The first floor, now a dining room, is divided into two areas by a marked change in floor level. On the upper level is found the millstone in its wooden vat, which in turn rests on a large square granite slab bolted to the floor. The slab is notched with a meal spout connecting the vat with the lower level. A metal label on the south side of the vat identifies its maker: B.F. Starr, Baltimore, Md., Mill Builders and Furnishings, Reground and Re-corrugated Rolls. A wooden “horse” or frame supports the wide wooden hopper with damsel, which regulated the flow of grain coming from the two wooden chutes connected to the grain bins on the second floor. To the left of the millstone is the large stone crane with a screw jack used to lift and place the mill stones. A series of seven wooden grain elevator chutes, each with its own leather belt, scoops and glass windows, forms a wall dividing the millstone vat from the east side of the upper level. 

The elevator system was an important component in the automatic operation of the mill. Run by the action of the waterwheel, it elevated the grain mechanically to the top of the mill, cleaned it during gravity transmission to the hoppers, conveyed it to the top of the mill again and then cooled, bolted and barreled it during its second descent without the intervention of any manual operation. The former miller’s office, now the Simon Kenton pub, is located at the southeast corner of the lower level.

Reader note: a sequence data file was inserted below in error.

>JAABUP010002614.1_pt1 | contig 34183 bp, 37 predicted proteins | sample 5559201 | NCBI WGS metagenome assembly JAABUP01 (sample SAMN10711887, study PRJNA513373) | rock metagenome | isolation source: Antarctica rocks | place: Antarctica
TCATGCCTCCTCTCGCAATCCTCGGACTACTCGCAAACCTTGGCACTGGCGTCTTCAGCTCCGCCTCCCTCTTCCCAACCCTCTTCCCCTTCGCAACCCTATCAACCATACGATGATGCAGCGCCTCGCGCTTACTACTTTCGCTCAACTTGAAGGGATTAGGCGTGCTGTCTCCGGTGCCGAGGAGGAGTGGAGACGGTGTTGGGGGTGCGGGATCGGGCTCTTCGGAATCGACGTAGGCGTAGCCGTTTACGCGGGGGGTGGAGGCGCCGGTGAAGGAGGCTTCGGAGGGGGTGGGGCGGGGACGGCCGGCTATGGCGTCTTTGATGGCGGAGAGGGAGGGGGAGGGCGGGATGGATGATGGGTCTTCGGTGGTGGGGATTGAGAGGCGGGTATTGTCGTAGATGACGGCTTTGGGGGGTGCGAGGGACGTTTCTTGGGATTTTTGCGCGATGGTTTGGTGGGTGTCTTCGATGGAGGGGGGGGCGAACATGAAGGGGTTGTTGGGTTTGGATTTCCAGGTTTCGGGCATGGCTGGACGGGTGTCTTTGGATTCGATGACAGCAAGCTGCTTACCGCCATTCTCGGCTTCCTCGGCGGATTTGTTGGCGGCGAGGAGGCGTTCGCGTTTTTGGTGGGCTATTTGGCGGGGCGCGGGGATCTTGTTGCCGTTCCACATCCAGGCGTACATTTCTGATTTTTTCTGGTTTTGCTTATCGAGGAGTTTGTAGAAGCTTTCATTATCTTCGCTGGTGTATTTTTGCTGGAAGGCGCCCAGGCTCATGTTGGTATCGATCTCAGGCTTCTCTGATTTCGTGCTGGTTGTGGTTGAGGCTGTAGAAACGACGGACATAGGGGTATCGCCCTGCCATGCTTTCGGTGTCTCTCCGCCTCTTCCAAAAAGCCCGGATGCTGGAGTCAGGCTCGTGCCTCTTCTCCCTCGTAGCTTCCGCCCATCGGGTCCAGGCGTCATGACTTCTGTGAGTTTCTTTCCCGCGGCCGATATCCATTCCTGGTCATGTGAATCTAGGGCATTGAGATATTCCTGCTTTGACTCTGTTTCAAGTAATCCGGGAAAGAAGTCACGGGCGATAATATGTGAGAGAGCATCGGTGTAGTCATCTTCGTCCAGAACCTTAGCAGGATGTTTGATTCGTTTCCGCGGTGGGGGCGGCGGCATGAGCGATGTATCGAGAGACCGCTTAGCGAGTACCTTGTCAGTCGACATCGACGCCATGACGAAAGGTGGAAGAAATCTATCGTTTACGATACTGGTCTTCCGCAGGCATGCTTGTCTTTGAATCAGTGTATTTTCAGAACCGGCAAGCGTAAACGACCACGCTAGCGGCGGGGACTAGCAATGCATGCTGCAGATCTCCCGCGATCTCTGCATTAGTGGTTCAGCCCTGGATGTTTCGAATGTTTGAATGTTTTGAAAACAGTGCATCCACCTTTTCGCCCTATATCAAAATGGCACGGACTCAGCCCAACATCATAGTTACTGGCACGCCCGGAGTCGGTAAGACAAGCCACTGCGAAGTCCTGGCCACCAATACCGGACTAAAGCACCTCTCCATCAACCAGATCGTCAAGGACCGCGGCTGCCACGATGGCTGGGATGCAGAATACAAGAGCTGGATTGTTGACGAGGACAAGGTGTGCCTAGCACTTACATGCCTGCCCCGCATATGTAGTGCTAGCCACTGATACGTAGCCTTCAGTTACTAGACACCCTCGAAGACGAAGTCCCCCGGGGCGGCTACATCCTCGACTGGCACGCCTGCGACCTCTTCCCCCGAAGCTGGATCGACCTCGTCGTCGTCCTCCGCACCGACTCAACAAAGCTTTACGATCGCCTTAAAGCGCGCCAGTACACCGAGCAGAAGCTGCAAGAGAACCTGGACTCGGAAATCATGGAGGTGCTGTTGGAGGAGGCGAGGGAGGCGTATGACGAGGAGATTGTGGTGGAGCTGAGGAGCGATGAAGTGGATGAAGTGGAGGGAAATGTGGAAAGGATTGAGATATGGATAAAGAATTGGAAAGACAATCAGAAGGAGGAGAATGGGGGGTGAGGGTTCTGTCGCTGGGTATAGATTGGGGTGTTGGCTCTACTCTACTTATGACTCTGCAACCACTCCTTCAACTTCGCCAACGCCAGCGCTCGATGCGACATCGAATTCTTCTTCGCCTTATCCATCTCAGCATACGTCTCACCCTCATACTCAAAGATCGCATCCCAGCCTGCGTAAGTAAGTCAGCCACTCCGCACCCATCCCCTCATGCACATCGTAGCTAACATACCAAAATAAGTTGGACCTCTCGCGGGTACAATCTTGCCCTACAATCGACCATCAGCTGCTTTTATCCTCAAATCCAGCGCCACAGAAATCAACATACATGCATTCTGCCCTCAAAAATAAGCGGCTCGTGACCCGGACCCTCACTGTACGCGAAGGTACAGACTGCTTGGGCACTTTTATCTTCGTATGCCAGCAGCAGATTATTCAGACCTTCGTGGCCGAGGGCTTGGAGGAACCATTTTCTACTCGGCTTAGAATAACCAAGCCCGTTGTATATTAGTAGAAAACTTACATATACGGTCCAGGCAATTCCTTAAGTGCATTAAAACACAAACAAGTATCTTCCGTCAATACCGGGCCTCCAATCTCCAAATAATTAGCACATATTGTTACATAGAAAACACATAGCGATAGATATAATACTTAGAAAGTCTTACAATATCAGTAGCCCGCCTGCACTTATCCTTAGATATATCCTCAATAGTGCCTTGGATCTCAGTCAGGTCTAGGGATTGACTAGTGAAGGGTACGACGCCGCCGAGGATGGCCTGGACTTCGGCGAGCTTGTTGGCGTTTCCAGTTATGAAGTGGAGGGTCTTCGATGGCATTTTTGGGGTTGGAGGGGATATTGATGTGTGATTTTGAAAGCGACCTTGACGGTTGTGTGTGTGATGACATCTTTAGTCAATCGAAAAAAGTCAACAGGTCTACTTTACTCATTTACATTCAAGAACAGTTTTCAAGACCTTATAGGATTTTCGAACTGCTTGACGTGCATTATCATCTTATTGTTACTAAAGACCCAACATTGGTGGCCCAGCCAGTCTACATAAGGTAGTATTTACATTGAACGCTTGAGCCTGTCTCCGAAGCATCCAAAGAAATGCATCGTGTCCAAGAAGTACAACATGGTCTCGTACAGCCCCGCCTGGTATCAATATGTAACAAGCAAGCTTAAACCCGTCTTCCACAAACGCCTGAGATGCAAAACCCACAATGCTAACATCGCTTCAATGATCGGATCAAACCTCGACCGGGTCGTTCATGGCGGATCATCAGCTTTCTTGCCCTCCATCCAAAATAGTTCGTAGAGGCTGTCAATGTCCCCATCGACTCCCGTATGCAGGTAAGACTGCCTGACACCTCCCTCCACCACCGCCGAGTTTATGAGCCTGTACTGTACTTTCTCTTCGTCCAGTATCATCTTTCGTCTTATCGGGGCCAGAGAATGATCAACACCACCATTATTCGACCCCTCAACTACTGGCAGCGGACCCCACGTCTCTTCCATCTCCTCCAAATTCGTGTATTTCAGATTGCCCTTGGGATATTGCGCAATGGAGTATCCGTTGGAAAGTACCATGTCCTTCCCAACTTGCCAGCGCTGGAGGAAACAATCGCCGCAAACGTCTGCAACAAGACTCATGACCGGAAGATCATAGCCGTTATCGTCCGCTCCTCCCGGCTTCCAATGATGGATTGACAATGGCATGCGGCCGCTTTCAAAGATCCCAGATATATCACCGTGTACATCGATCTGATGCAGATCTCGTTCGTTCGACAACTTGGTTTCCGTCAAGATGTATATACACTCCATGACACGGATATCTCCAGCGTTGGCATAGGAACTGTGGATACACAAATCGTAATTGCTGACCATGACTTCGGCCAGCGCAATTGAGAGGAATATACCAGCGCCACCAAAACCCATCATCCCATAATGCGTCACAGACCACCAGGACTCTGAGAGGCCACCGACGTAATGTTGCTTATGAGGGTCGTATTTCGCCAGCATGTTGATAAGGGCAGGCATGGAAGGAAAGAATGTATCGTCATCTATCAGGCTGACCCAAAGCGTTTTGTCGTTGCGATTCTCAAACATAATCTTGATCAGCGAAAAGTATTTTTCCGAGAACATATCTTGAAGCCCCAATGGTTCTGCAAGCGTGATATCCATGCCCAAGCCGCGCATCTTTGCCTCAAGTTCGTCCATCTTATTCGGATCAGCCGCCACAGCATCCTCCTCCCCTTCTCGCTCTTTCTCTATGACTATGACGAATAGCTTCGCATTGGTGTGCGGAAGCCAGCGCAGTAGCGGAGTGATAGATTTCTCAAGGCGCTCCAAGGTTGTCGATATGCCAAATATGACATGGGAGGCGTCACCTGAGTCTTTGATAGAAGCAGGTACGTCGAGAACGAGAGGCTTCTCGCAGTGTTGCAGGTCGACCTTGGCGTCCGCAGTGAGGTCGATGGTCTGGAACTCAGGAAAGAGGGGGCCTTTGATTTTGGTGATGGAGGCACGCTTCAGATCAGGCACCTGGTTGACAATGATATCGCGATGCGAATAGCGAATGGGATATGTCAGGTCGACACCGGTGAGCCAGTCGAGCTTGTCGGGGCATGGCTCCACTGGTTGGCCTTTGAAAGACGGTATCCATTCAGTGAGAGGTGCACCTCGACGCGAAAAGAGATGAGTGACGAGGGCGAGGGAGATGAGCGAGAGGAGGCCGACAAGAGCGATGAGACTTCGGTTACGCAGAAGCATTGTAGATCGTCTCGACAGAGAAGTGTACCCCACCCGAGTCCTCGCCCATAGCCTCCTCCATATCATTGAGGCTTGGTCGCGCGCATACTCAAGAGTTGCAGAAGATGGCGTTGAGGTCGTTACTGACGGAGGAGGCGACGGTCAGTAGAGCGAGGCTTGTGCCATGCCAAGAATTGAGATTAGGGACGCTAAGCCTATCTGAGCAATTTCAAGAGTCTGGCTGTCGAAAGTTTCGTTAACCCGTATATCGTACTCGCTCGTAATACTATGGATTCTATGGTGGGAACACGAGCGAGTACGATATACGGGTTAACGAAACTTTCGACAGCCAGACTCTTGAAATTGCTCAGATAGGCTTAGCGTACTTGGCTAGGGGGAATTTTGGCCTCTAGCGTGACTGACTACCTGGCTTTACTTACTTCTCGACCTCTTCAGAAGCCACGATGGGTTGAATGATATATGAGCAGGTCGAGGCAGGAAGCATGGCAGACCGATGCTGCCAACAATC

The most noted personality associated with the mill is pioneer Simon Kenton. Born in Virginia in 1755, he left his Tidewater home as a young man of 16 to hide out as a fugitive from justice. He loved a beautiful girl, but she loved another. Kenton and her suitor met in combat over her and Kenton fled as he believed he had killed his rival. In 1771, he located Jacob’s Butler’s mill on the edge of town and was employed briefly. 

The inn was created in 1973 utilizing five original 19th century buildings. A converted blacksmith shop houses the two guest rooms. The old hardware store provides space for seven more guest rooms. The Steele House, a once private residence, houses four guest rooms, the former home of the Miller (now known as The Miller House) has another four guest rooms, and our latest addition (added in 2016) is known as the Payne House. The Payne House is home to the office/front desk and gift shop, and the Turley Suite.

Exterior historical view of The Inn at Gristmill Square
Exterior historical view of The Inn at Gristmill Square
Exterior historical view of The Inn at Gristmill Square